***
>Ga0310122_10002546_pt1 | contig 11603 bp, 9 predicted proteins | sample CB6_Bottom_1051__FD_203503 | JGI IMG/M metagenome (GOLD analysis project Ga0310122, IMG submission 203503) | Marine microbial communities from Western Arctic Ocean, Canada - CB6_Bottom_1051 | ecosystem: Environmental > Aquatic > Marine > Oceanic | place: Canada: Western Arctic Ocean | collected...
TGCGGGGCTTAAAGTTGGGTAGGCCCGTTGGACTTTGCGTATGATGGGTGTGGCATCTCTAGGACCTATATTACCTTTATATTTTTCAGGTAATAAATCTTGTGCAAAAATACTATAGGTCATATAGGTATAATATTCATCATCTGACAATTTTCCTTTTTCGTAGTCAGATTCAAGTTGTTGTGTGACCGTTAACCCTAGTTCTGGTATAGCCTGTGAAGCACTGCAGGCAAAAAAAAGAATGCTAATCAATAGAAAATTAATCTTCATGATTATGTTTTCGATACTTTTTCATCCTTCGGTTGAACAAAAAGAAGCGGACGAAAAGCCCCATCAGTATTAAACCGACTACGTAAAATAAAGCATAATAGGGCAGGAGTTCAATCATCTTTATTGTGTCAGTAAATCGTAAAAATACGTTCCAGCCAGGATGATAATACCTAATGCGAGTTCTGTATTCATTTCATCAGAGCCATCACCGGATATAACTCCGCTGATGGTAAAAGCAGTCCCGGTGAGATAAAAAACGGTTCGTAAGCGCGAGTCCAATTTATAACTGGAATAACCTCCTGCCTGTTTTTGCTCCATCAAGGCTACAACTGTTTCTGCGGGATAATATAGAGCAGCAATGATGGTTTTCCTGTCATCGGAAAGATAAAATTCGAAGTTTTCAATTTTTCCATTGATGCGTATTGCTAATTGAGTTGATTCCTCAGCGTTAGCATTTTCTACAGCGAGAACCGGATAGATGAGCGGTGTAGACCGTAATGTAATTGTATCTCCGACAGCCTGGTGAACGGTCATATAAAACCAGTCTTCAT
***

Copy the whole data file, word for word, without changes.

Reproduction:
>Ga0310122_10002546_pt1 | contig 11603 bp, 9 predicted proteins | sample CB6_Bottom_1051__FD_203503 | JGI IMG/M metagenome (GOLD analysis project Ga0310122, IMG submission 203503) | Marine microbial communities from Western Arctic Ocean, Canada - CB6_Bottom_1051 | ecosystem: Environmental > Aquatic > Marine > Oceanic | place: Canada: Western Arctic Ocean | collected...
TGCGGGGCTTAAAGTTGGGTAGGCCCGTTGGACTTTGCGTATGATGGGTGTGGCATCTCTAGGACCTATATTACCTTTATATTTTTCAGGTAATAAATCTTGTGCAAAAATACTATAGGTCATATAGGTATAATATTCATCATCTGACAATTTTCCTTTTTCGTAGTCAGATTCAAGTTGTTGTGTGACCGTTAACCCTAGTTCTGGTATAGCCTGTGAAGCACTGCAGGCAAAAAAAAGAATGCTAATCAATAGAAAATTAATCTTCATGATTATGTTTTCGATACTTTTTCATCCTTCGGTTGAACAAAAAGAAGCGGACGAAAAGCCCCATCAGTATTAAACCGACTACGTAAAATAAAGCATAATAGGGCAGGAGTTCAATCATCTTTATTGTGTCAGTAAATCGTAAAAATACGTTCCAGCCAGGATGATAATACCTAATGCGAGTTCTGTATTCATTTCATCAGAGCCATCACCGGATATAACTCCGCTGATGGTAAAAGCAGTCCCGGTGAGATAAAAAACGGTTCGTAAGCGCGAGTCCAATTTATAACTGGAATAACCTCCTGCCTGTTTTTGCTCCATCAAGGCTACAACTGTTTCTGCGGGATAATATAGAGCAGCAATGATGGTTTTCCTGTCATCGGAAAGATAAAATTCGAAGTTTTCAATTTTTCCATTGATGCGTATTGCTAATTGAGTTGATTCCTCAGCGTTAGCATTTTCTACAGCGAGAACCGGATAGATGAGCGGTGTAGACCGTAATGTAATTGTATCTCCGACAGCCTGGTGAACGGTCATATAAAACCAGTCTTCAT